How does justification relate to faith and obedience? Romans 4:9-12 Part 2


If faith precedes justification, where does obedience fit in?  We do know that obedience to God has nothing to do with our justification because in verse 5, we are told that God justifies the ungodly.  But does that mean then that justified persons can live in sin for the rest of their lives?  No.  And the reason why is because obedience inevitably follows from a justified man.
            This is Paul’s point in verses 11-12.  He continues: “And he [Abraham] received the sign of circumcision, a seal of the righteousness of faith which he had when he was uncircumcised, in order that he might be the father of all who believe, though they are uncircumcised, and [that he might be] the father of the circumcision, who are not of the circumcision only, but who also walk in the footsteps of the faith of our father Abraham which he had when he was uncircumcised.”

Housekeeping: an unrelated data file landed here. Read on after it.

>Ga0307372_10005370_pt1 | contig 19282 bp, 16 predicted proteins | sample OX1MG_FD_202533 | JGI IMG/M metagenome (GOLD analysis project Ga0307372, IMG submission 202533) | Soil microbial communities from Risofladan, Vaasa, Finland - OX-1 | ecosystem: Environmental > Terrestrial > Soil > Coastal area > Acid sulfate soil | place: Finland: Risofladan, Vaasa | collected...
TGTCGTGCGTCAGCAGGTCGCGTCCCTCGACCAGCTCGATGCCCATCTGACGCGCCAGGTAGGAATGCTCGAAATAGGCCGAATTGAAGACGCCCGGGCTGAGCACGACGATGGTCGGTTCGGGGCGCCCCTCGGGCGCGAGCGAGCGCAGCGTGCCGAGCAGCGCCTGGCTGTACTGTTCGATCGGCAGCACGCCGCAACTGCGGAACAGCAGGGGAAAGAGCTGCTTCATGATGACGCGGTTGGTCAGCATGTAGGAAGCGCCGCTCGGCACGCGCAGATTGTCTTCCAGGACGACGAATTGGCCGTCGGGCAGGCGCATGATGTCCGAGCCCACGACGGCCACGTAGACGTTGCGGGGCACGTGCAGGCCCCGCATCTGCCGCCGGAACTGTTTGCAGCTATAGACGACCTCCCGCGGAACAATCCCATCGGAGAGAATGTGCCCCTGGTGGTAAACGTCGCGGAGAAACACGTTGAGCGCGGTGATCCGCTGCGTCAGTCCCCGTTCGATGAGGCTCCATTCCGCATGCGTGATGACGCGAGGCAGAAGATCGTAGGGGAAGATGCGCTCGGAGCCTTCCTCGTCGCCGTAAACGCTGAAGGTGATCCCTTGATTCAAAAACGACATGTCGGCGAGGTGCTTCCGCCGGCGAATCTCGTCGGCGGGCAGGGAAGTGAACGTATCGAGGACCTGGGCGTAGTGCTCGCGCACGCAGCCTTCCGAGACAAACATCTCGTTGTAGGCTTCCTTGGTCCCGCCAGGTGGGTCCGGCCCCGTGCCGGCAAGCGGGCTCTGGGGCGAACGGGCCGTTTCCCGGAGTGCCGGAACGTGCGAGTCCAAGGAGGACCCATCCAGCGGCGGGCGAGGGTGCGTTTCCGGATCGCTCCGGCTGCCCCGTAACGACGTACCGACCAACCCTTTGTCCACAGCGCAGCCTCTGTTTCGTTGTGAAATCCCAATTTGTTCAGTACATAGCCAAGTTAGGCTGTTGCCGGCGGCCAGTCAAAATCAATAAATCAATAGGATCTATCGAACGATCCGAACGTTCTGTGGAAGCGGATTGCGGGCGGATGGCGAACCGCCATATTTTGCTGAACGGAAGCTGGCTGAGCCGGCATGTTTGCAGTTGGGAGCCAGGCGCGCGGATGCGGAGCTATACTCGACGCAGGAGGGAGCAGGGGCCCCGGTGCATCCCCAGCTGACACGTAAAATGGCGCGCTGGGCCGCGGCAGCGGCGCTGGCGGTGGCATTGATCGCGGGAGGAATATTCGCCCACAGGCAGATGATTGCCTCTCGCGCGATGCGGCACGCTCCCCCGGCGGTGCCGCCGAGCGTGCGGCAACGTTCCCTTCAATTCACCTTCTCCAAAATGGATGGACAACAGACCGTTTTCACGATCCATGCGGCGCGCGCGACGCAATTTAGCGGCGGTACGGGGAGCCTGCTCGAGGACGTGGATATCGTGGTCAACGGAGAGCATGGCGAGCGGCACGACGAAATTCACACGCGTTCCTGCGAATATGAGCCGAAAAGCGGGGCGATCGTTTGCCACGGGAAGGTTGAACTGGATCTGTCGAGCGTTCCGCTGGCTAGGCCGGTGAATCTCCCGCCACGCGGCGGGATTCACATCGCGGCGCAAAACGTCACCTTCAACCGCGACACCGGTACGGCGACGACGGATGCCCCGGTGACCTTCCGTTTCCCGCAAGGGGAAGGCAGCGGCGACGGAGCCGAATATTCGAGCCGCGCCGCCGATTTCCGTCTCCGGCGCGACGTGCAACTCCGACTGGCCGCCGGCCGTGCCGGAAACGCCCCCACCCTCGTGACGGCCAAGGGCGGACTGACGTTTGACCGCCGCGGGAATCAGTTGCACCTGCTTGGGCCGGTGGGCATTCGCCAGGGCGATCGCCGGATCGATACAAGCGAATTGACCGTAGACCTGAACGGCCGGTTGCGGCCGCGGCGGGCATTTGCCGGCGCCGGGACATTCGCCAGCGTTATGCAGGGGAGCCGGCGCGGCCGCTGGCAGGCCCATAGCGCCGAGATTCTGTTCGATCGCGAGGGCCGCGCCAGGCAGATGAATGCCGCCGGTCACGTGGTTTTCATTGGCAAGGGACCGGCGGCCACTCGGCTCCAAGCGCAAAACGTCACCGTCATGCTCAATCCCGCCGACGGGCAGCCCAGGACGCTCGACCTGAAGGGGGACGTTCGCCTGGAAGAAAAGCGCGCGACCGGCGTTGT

Circumcision was important to the Jew, because this is what marked him off as a member of God’s covenant people.  But more than this, to the Jew circumcision was the gateway of obedience to the law (cf. Gal. 5:3).  When Abraham received the rite of circumcision in Genesis 17, we are told that he did “as God had said unto him” (v. 23, KJV).  He obeyed God.  The rite of circumcision then stood for a life of obedience to God’s law.
            But Paul points out that circumcision was only a sign and a seal of Abraham’s faith.  In other words, his obedience to God, which was signified by his performing the rite of circumcision, did not create or maintain a right standing with God but rather served as an evidence of it (since it was a sign) and a visible confirmation and authentication of it (since it was a seal).
            The same is true of any act of obedience.  Obedience to God does not put a person in a right standing with God; rather, it serves as a visible sign or evidence that such a person is already in a right standing with God.